Comparison of Phonetic Naturalness between Rising-falling and Fallig-rising Tonal Patterns in Taiwan Mandarin
Chia-Hsin Yeh, Michigan State University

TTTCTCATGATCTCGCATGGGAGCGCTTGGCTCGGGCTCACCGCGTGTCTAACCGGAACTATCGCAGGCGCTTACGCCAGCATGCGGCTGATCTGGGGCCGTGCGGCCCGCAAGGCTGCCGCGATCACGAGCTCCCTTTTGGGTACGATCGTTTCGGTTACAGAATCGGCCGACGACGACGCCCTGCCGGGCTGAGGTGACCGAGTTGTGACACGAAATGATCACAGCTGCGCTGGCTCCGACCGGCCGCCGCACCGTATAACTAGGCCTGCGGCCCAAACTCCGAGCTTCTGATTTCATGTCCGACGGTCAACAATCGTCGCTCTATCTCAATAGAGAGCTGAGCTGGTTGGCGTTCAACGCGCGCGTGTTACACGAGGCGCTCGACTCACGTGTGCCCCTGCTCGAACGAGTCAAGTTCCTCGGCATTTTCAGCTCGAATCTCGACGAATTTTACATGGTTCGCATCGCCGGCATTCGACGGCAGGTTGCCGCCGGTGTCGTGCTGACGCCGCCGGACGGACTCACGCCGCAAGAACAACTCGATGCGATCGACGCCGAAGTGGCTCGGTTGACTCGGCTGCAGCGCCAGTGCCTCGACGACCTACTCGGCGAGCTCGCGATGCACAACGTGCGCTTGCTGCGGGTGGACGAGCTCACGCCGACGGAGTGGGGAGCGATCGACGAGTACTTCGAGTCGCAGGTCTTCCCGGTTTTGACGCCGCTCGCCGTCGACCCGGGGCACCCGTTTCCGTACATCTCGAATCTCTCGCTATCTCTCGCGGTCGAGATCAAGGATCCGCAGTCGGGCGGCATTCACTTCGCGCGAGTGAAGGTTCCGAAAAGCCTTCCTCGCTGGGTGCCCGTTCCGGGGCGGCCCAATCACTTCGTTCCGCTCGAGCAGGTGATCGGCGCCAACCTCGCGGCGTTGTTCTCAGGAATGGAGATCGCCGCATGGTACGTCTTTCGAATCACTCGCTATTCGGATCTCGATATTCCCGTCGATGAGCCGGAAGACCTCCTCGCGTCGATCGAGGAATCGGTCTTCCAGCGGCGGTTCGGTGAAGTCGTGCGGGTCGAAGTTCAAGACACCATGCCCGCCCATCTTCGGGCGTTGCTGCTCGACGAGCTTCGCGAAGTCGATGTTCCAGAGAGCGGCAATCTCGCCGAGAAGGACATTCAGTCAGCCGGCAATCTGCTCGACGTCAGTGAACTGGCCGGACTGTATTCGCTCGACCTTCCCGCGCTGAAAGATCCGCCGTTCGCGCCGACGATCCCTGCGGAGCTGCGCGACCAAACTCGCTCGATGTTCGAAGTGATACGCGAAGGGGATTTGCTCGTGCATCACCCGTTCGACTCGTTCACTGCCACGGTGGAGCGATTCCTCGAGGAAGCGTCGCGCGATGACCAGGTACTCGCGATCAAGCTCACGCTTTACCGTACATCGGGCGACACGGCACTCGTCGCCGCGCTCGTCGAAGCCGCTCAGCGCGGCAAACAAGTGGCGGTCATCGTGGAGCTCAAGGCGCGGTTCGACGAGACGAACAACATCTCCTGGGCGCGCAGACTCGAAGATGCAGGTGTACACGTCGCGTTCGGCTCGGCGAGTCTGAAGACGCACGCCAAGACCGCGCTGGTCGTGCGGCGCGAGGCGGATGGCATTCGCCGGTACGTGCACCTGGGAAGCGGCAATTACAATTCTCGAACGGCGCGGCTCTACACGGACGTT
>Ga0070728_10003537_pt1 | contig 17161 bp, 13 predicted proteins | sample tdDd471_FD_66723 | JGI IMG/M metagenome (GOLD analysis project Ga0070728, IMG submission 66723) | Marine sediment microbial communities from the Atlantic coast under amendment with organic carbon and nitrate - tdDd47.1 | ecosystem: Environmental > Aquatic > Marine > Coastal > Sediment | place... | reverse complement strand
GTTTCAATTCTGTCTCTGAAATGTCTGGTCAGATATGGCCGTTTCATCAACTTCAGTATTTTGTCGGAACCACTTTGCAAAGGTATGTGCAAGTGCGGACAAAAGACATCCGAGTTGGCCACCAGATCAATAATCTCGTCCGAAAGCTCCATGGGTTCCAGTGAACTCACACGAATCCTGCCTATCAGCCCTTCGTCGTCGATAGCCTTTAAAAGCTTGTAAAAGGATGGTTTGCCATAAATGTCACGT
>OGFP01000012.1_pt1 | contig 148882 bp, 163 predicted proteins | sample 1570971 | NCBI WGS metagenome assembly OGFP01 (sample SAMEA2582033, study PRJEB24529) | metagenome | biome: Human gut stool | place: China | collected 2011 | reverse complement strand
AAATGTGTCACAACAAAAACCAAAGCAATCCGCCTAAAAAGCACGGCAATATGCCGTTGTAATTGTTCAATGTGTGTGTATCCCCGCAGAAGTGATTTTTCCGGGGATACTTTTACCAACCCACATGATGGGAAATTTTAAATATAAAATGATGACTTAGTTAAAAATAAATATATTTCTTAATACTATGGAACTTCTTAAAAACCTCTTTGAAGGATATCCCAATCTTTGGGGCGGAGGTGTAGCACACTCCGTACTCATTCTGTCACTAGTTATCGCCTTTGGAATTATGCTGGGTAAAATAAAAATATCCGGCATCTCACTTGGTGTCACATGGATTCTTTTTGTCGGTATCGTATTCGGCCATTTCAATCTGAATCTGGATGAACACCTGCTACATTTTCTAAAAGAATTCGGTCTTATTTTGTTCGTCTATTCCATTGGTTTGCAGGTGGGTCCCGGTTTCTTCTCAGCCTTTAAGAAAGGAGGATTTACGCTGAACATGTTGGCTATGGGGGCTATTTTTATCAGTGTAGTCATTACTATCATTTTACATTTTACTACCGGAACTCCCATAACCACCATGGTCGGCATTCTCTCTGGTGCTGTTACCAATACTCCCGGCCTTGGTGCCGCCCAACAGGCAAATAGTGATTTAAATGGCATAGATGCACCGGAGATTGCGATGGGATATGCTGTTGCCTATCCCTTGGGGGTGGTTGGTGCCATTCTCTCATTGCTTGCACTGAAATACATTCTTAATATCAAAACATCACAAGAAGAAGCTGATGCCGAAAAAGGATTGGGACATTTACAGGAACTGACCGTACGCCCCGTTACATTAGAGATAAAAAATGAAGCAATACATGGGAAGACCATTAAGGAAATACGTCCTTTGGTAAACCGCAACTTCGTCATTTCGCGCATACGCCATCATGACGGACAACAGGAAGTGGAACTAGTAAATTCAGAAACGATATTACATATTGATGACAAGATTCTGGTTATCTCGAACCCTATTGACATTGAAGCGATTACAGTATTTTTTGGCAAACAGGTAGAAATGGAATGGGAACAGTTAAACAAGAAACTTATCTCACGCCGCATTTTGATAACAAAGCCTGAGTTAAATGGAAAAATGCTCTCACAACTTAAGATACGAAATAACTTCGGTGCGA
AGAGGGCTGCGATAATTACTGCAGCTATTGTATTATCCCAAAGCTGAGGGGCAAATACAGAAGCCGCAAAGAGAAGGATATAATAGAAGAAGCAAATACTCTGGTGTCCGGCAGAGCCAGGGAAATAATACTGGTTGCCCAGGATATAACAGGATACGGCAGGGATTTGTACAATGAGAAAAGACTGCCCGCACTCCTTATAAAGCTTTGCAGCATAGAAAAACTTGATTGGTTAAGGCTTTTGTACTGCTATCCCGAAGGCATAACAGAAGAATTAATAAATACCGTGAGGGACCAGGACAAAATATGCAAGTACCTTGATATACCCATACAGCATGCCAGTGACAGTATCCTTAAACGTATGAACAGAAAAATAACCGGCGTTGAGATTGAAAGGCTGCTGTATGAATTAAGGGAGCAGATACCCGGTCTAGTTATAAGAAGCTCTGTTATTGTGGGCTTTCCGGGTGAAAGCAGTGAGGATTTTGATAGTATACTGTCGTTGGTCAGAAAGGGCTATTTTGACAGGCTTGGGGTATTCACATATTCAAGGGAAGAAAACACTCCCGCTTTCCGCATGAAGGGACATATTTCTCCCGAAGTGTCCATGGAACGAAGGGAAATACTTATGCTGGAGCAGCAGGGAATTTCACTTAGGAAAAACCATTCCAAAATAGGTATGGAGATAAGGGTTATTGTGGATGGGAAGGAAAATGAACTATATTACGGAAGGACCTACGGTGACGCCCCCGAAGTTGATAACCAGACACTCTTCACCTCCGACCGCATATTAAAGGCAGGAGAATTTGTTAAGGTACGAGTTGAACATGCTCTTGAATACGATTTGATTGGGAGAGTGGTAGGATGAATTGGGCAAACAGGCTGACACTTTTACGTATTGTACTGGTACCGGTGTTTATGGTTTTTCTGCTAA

The new tonal pattern, a falling-rising pitch sequence, emerges from nominal reduplications produced by young children, teenagers, and motherese in Taiwan Mandarin. The pattern implies a child-like speech style and an intimate relationship between speakers and addressees, so application of the pattern usually denotes innocence, ingeniousness, and coyness. The morphophonological pattern sounds like a Tone3 (T3) - Tone2 (T2) sequence, a falling-rising pitch contour. The new pattern has an opposite contour of the T2-T3 sequence, a rising-falling contour, which is a phonological output derived from two consecutive T3s based on T3 Sandhi in Mandarin. The study investigated phonetic naturalness of the two tonal patterns in terms of the pitch changes within a monosyllabic domain and the ratio between pitch changes and duration in T2 and T3. Eight Taiwan Mandarin speakers, four males and four females, were recruited to pronounce the two tonal patterns. The current production results showed that the pitch changes of both T2 and T3 syllables in the T3-T2 sequence were significantly fewer than in the T2-T3 sequence, so the new pattern causes fewer articulatory efforts. As a result, the new T3-T2 pattern, a falling-rising sequence, seems more phonetically natural than the T2-T3 pattern, a rising-falling sequence. The results can explain why young Mandarin speakers acquire the T3-T2 pattern earlier than the T2-T3 sequence of the T3 Sandhi.